Then it ended, suddenly, maddeningly, with a scandal and a series of injuries and swing changes and more injuries. Now Woods is 40, he's hurt, he hasn't played golf in six months, and there's no word when he will play again. Wednesday came a semi-update, in the form of a relaxed 9-iron shot in a simulator.

Phil Mickelson talks about how no one today is "remotely close to the level of performance Tiger was in his prime," which, let's be honest, is the sort of thing you say about some long-gone legend who ain't coming back.

We as golf fans don't want to accept any of it. That year, 2006, doesn't seem that long ago.

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After Further Review: Tiger's return comes at perfect time

By Golf Channel DigitalJanuary 22, 2018, 2:19 am

Each week, GolfChannel.com takes a look back at the week in golf. Here's what's weighing on our writers' minds.

On the current state of golf as Tiger Woods returns to competition ...

Less than four days before Tiger Woods returns to official competitive golf for the first time in a year, Jon Rahm, the new second-ranked player in the world, won on the PGA Tour and Rory McIlroy made an impressive 2018 debut on the European Tour (T-3).

Not since Ben Hogan, Arnold Palmer and Jack Nicklaus crossed paths at the 1960 U.S. Open has there been so many superstars all poised for big seasons, with world No. 1 Dustin Johnson having already won this year and Jordan Spieth and Justin Thomas both coming off stellar seasons.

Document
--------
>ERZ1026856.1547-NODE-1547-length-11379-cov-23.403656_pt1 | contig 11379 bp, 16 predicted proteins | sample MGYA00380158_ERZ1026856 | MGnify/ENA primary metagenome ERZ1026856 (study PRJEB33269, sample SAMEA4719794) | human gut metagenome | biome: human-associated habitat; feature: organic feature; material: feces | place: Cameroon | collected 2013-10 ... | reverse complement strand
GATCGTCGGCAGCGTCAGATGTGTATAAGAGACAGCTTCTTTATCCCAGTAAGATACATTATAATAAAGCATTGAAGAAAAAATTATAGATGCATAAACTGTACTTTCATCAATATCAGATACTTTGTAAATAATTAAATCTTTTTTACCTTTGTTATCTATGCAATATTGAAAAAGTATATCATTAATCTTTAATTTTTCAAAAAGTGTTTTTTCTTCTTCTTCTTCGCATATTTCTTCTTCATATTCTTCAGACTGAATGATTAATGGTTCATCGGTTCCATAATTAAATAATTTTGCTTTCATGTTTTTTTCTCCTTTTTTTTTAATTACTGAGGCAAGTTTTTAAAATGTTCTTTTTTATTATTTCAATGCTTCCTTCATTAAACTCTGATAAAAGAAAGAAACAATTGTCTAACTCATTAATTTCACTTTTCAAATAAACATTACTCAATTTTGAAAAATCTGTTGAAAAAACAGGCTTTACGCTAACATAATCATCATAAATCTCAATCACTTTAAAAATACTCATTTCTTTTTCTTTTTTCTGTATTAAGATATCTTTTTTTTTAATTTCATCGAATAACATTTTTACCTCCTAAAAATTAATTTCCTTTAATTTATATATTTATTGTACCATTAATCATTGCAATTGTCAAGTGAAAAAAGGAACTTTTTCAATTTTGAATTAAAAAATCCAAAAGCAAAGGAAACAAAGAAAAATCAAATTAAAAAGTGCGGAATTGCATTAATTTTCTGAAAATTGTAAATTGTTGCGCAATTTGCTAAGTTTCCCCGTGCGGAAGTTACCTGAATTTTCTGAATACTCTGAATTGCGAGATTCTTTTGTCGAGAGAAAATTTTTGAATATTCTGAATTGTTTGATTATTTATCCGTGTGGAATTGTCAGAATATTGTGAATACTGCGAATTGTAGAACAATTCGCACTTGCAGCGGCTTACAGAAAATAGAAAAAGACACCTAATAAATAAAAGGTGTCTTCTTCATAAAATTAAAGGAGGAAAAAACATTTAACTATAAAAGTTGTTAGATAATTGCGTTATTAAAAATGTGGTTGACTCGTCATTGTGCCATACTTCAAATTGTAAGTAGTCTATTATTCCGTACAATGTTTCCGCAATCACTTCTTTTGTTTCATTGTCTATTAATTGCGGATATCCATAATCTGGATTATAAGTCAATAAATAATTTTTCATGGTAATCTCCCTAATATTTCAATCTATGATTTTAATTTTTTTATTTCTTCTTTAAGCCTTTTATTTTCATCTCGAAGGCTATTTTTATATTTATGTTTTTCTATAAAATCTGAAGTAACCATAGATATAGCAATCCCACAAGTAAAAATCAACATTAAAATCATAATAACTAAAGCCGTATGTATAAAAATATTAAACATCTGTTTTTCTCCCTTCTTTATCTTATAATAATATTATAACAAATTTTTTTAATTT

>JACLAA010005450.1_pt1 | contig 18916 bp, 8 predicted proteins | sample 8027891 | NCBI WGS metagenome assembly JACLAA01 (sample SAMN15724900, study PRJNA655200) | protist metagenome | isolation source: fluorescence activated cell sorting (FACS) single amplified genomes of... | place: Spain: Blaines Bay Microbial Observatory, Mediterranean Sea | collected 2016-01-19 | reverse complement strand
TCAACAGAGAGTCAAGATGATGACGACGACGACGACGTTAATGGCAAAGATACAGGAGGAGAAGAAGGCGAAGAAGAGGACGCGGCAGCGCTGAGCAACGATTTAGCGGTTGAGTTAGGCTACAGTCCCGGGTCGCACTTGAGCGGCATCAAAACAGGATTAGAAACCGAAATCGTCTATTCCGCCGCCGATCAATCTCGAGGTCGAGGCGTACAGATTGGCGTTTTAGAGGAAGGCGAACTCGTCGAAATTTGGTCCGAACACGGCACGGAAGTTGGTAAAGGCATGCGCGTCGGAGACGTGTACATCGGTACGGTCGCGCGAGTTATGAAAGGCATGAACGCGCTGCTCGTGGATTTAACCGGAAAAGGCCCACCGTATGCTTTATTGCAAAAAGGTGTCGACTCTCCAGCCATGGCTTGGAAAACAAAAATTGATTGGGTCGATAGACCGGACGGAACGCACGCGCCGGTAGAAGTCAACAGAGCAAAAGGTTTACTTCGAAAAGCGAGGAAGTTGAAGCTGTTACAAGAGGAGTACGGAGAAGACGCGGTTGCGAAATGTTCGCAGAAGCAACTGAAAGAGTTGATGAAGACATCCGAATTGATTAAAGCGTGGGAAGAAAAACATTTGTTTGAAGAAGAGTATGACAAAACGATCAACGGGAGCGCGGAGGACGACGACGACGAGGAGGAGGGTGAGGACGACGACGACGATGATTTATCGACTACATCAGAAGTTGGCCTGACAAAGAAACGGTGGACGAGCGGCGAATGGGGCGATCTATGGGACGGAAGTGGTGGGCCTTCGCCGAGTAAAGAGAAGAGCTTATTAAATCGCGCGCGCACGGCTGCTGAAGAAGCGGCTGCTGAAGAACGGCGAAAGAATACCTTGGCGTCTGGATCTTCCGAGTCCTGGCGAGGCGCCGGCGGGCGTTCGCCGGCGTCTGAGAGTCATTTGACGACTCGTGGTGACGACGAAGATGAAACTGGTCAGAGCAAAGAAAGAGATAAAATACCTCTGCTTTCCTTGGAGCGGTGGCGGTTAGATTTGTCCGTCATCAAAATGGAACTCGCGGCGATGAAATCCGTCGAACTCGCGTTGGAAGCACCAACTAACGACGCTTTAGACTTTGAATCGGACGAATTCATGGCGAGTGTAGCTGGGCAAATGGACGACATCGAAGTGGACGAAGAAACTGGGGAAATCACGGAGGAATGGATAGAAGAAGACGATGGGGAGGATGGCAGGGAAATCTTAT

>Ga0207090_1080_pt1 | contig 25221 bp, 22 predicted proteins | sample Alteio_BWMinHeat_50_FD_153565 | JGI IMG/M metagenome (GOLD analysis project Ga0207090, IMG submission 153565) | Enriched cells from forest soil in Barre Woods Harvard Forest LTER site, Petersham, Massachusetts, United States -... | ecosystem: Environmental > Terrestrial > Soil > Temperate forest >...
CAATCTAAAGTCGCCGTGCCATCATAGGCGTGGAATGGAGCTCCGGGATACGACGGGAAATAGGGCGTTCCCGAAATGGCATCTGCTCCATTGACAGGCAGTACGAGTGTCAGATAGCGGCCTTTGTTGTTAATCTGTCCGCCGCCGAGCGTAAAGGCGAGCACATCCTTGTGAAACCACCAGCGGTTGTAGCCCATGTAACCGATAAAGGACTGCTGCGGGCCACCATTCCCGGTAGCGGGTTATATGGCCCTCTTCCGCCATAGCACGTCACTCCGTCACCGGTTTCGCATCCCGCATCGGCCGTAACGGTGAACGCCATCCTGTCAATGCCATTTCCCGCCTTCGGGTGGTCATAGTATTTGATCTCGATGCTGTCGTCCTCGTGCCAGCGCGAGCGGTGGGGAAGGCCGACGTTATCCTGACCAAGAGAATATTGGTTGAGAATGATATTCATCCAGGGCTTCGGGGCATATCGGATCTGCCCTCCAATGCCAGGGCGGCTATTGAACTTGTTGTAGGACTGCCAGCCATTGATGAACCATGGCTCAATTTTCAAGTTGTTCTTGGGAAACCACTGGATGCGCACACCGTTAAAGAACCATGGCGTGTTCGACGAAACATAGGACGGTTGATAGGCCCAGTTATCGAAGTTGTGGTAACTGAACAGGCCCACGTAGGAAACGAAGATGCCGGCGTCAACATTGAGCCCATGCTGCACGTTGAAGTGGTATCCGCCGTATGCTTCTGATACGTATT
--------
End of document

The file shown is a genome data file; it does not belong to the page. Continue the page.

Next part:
It’s a good time for golf. - Rex Hoggard


On Tommy Fleetwood's continued success ...

There have been scores of talented European players whose skills didn’t translate to the PGA Tour … and maybe, in a few years, Tommy Fleetwood will prove to be no different.

He sure looks like the real deal, though.  

His title defense in Abu Dhabi – on the strength of a back-nine 30 in windy conditions – was his third title in the past 12 months and 11th top-10 overall. A few of those have come in majors and World Golf Championship events, too, which led the reigning Race to Dubai champion to accept PGA Tour membership for this season.

Beginning at Riviera, he plans to play exclusively in the States through May, then reassess for the rest of the year. Hope he sticks, because he’s a fun personality with tons of game. - Ryan Lavner

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Rahm passes Spieth to become world No. 2

By Nick MentaJanuary 22, 2018, 1:25 am

With his win Sunday at the CareerBuilder Challenge, Jon Rahm picked up his second PGA Tour victory and moved to No. 2 in the FedExCup points standings.